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Excellence, synergies and alignment: Lamy Group sketches out future EU research and innovation programme

07 July 2017

EUA has responded today to the "Fab - Lab -App" report of the High Level Group of leading experts chaired by Pascal Lamy, President Emeritus of the Jacques Delors Institute. Created by the European Commission in December 2016 to explore new ways to maximize the impact of EU Research and Innovation Programmes, the High Level Group formulated 11 recommendations, among them a call for doubling the EU investment in research and innovation, linking it strongly to the future of Europe. The report was presented on 3 July in Brussels at the conference Research & Innovation – Shaping our Future, hosted by Carlos Moedas, Commissioner for Research, Science and Innovation.

EUA response

The European University Association (EUA) welcomes the report released earlier this week by the High Level Group on maximising the impact of EU research and innovation programmes. The report puts forward a number of new ideas and guiding principles for the 9th Framework Programme (FP9), providing a good basis for the debate on future EU investment in research & innovation.

EUA has actively supported the work of the Group and is pleased to see many of its recommendations reflected in the report. The association particularly welcomes the Group’s conclusion on the importance of doubling EU research and innovation funding, which should be matched by an increase in national investments. Both are necessary to close the gap between the EU research and innovation priorities and available resources. 

Ambitious funding, as stated in EUA position paper on 5 May, is essential to achieve the impact Europe needs. This broad political consensus should now pave the way to a discussion on the specific sources for additional funding and further routes to enhancing synergies between the future Framework Programme and the European Structural and Investment Funds, as well as the Common Agricultural Policy, as recommended in the report.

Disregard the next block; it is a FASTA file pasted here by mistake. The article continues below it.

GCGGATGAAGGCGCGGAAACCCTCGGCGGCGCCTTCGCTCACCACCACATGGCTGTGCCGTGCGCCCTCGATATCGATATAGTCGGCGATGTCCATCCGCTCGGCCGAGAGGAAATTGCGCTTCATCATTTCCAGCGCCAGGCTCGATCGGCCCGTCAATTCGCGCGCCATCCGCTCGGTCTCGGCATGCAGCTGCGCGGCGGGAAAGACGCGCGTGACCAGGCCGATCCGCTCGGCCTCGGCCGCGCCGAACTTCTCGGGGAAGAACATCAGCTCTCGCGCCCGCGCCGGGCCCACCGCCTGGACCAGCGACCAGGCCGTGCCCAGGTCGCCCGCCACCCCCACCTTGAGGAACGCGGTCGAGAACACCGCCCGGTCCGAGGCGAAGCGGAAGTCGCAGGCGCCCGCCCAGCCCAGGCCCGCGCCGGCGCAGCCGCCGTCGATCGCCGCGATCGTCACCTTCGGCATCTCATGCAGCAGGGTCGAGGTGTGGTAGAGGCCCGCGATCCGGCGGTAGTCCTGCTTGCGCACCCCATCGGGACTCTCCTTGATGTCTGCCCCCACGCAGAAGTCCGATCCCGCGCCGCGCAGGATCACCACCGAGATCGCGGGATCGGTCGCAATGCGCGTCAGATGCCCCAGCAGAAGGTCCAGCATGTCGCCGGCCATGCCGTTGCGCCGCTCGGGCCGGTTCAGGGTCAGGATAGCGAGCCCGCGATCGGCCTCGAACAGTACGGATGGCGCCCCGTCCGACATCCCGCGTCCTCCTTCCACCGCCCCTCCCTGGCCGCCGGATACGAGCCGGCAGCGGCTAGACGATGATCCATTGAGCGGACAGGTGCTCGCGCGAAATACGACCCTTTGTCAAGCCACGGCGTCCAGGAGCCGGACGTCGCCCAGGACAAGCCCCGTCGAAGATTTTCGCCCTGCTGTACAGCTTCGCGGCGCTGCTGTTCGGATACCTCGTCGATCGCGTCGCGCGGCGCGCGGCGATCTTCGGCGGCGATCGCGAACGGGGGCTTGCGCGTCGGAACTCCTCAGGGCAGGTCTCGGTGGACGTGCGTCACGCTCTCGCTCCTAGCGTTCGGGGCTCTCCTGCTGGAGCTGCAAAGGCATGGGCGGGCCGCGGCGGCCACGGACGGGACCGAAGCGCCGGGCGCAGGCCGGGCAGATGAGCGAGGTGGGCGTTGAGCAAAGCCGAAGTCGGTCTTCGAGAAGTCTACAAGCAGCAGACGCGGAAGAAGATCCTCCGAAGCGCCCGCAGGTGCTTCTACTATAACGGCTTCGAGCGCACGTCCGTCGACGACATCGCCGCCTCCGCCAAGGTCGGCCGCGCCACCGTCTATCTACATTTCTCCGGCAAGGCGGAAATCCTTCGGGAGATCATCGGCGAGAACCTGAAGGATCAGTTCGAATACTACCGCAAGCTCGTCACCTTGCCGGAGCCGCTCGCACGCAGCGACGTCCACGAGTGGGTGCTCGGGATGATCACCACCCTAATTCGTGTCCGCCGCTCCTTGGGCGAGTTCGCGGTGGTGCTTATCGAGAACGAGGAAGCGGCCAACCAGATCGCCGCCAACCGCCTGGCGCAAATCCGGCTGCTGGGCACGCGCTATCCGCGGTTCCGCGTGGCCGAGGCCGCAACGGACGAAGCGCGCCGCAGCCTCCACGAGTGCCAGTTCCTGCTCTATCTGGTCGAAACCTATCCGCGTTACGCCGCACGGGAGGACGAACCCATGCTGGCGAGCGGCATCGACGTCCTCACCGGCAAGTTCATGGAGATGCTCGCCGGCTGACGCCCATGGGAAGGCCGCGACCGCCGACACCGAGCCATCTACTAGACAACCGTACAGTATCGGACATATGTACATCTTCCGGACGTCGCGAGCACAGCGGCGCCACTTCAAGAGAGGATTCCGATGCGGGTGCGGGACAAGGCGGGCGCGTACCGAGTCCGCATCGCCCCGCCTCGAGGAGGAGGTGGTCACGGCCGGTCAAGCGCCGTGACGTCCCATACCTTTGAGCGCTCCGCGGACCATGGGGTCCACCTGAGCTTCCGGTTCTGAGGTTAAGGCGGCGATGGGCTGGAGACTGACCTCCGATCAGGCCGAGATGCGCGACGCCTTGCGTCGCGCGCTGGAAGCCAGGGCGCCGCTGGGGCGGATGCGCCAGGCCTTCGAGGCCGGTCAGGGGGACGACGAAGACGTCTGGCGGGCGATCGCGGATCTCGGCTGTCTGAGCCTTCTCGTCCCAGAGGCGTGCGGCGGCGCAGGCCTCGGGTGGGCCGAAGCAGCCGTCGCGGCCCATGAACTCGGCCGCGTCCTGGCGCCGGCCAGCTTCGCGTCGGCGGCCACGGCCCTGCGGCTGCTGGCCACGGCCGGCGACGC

The Group makes an important link between the much-needed increased commitment to research and innovation and a more efficient use of resources through a simplified programme, with fewer funding schemes and provisions flexible enough to accommodate the diversity of beneficiaries’ interests and backgrounds. In this regard,  EUA  recalls that the acceptance of national and institutional accounting practices would be the single most effective step towards radical simplification, and welcomes the Group’s proposals in that direction.

Crucially, beyond what its succinct title suggests, the report puts forward ways to address key issues that go far beyond a reductionist technological approach to societal challenges. Some of the Group’s recommendations on the scope and structure of the future Framework Programme resonate strongly with EUA member universities’ views, particularly the added value for Europe through collaborative partnerships across all countries and sectors, and the need to broaden the concept of impact, as advocated in the EUA vision paper on FP9.

EUA reiterates its encouragement for European institutions to work together and take forward the discussion on the next Framework Programme in the context of well-defined shared objectives for European society. Specifically, EUA views very positively the intended stronger links between EU research, innovation and higher education policies. The Association considers that the alignment of research and innovation policies and instruments with the EU renewed agenda for higher education, the Erasmus+ programme as well as the New Skills agenda should be strategically explored, using the adequate vehicles for incentives to universities.  

Furthermore, a clearly defined purpose is essential when addressing the goals of the future Research Framework Programme. In this regard, EUA underlines that excellent science must be the foundation of the entire programme, regardless of the scope and purpose of each pillar. Links and distinctions between the proposed pillars and instruments, such as the European Institute of Innovation & Technology (EIT) and the European Innovation Council (EIC), must be further discussed. Supporting excellent collaborative research at early stages of technological development is of utmost importance. An excessive concentration of investment in the European Research Council and the EIC exclusively is to be avoided. It is also necessary to determine how expected impact and research missions of the future Framework Programme would contribute to the advancement of European society.

Next steps

The European Commission will respond to recommendations of the High Level Group in a Communication to be published later this year. The recommendations and results of the conference will feed into the preparation of the successor research and innovation programme to Horizon 2020, due to be proposed by the Commission in 2018. Research and innovation funding was identified as having high EU added value in the Reflection Paper on the Future of EU Finances.

European University Association (EUA)

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